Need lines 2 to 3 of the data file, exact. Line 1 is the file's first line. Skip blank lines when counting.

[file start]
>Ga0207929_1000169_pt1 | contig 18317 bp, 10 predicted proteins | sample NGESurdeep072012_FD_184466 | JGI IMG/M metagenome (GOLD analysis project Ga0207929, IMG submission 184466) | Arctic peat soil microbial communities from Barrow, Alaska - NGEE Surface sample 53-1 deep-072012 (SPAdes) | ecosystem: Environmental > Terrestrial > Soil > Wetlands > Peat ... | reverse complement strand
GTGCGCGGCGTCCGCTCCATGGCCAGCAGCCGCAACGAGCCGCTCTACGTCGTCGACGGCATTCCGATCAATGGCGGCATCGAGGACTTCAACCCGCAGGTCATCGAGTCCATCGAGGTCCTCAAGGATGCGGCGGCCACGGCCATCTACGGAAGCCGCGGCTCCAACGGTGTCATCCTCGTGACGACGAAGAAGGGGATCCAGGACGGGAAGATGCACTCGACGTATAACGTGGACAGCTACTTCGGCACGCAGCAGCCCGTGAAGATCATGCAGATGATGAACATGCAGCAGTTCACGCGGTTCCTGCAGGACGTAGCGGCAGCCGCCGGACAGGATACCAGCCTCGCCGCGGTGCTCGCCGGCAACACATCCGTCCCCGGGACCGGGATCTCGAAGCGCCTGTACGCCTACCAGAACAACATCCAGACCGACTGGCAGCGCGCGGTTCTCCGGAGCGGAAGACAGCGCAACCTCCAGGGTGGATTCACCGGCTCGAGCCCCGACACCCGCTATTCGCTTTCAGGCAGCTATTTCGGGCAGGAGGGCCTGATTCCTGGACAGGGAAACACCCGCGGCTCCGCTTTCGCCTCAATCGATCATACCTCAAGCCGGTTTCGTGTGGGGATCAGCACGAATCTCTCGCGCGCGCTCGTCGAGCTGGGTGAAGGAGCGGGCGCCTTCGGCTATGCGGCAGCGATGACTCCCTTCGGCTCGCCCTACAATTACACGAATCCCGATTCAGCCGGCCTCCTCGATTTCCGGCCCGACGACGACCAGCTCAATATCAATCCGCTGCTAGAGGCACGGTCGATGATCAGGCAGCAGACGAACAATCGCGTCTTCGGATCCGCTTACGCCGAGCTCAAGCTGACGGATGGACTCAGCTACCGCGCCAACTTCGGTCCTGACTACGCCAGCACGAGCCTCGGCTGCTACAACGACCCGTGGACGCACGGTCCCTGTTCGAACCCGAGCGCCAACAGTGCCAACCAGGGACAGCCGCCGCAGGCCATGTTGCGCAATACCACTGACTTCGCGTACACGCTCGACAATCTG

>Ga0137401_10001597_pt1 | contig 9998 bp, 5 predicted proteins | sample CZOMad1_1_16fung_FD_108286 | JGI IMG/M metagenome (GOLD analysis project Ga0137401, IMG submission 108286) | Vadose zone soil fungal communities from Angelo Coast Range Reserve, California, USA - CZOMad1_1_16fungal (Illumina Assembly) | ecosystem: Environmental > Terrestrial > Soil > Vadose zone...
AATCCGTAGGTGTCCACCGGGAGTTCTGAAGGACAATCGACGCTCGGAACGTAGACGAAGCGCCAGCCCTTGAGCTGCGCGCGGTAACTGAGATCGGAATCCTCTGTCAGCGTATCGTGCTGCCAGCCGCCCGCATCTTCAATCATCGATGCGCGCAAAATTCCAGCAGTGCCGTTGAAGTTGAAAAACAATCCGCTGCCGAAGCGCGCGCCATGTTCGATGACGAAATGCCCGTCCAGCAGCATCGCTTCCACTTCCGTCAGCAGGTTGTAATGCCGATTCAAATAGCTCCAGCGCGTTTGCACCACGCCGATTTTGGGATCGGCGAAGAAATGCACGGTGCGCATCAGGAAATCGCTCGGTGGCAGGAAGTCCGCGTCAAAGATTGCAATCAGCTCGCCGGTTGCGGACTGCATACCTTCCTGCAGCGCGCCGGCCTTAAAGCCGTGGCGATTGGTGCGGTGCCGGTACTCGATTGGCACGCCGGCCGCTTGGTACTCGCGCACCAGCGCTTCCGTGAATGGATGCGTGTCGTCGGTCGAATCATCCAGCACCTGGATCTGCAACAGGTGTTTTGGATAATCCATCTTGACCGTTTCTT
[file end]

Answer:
GTGCGCGGCGTCCGCTCCATGGCCAGCAGCCGCAACGAGCCGCTCTACGTCGTCGACGGCATTCCGATCAATGGCGGCATCGAGGACTTCAACCCGCAGGTCATCGAGTCCATCGAGGTCCTCAAGGATGCGGCGGCCACGGCCATCTACGGAAGCCGCGGCTCCAACGGTGTCATCCTCGTGACGACGAAGAAGGGGATCCAGGACGGGAAGATGCACTCGACGTATAACGTGGACAGCTACTTCGGCACGCAGCAGCCCGTGAAGATCATGCAGATGATGAACATGCAGCAGTTCACGCGGTTCCTGCAGGACGTAGCGGCAGCCGCCGGACAGGATACCAGCCTCGCCGCGGTGCTCGCCGGCAACACATCCGTCCCCGGGACCGGGATCTCGAAGCGCCTGTACGCCTACCAGAACAACATCCAGACCGACTGGCAGCGCGCGGTTCTCCGGAGCGGAAGACAGCGCAACCTCCAGGGTGGATTCACCGGCTCGAGCCCCGACACCCGCTATTCGCTTTCAGGCAGCTATTTCGGGCAGGAGGGCCTGATTCCTGGACAGGGAAACACCCGCGGCTCCGCTTTCGCCTCAATCGATCATACCTCAAGCCGGTTTCGTGTGGGGATCAGCACGAATCTCTCGCGCGCGCTCGTCGAGCTGGGTGAAGGAGCGGGCGCCTTCGGCTATGCGGCAGCGATGACTCCCTTCGGCTCGCCCTACAATTACACGAATCCCGATTCAGCCGGCCTCCTCGATTTCCGGCCCGACGACGACCAGCTCAATATCAATCCGCTGCTAGAGGCACGGTCGATGATCAGGCAGCAGACGAACAATCGCGTCTTCGGATCCGCTTACGCCGAGCTCAAGCTGACGGATGGACTCAGCTACCGCGCCAACTTCGGTCCTGACTACGCCAGCACGAGCCTCGGCTGCTACAACGACCCGTGGACGCACGGTCCCTGTTCGAACCCGAGCGCCAACAGTGCCAACCAGGGACAGCCGCCGCAGGCCATGTTGCGCAATACCACTGACTTCGCGTACACGCTCGACAATCTG

>Ga0137401_10001597_pt1 | contig 9998 bp, 5 predicted proteins | sample CZOMad1_1_16fung_FD_108286 | JGI IMG/M metagenome (GOLD analysis project Ga0137401, IMG submission 108286) | Vadose zone soil fungal communities from Angelo Coast Range Reserve, California, USA - CZOMad1_1_16fungal (Illumina Assembly) | ecosystem: Environmental > Terrestrial > Soil > Vadose zone...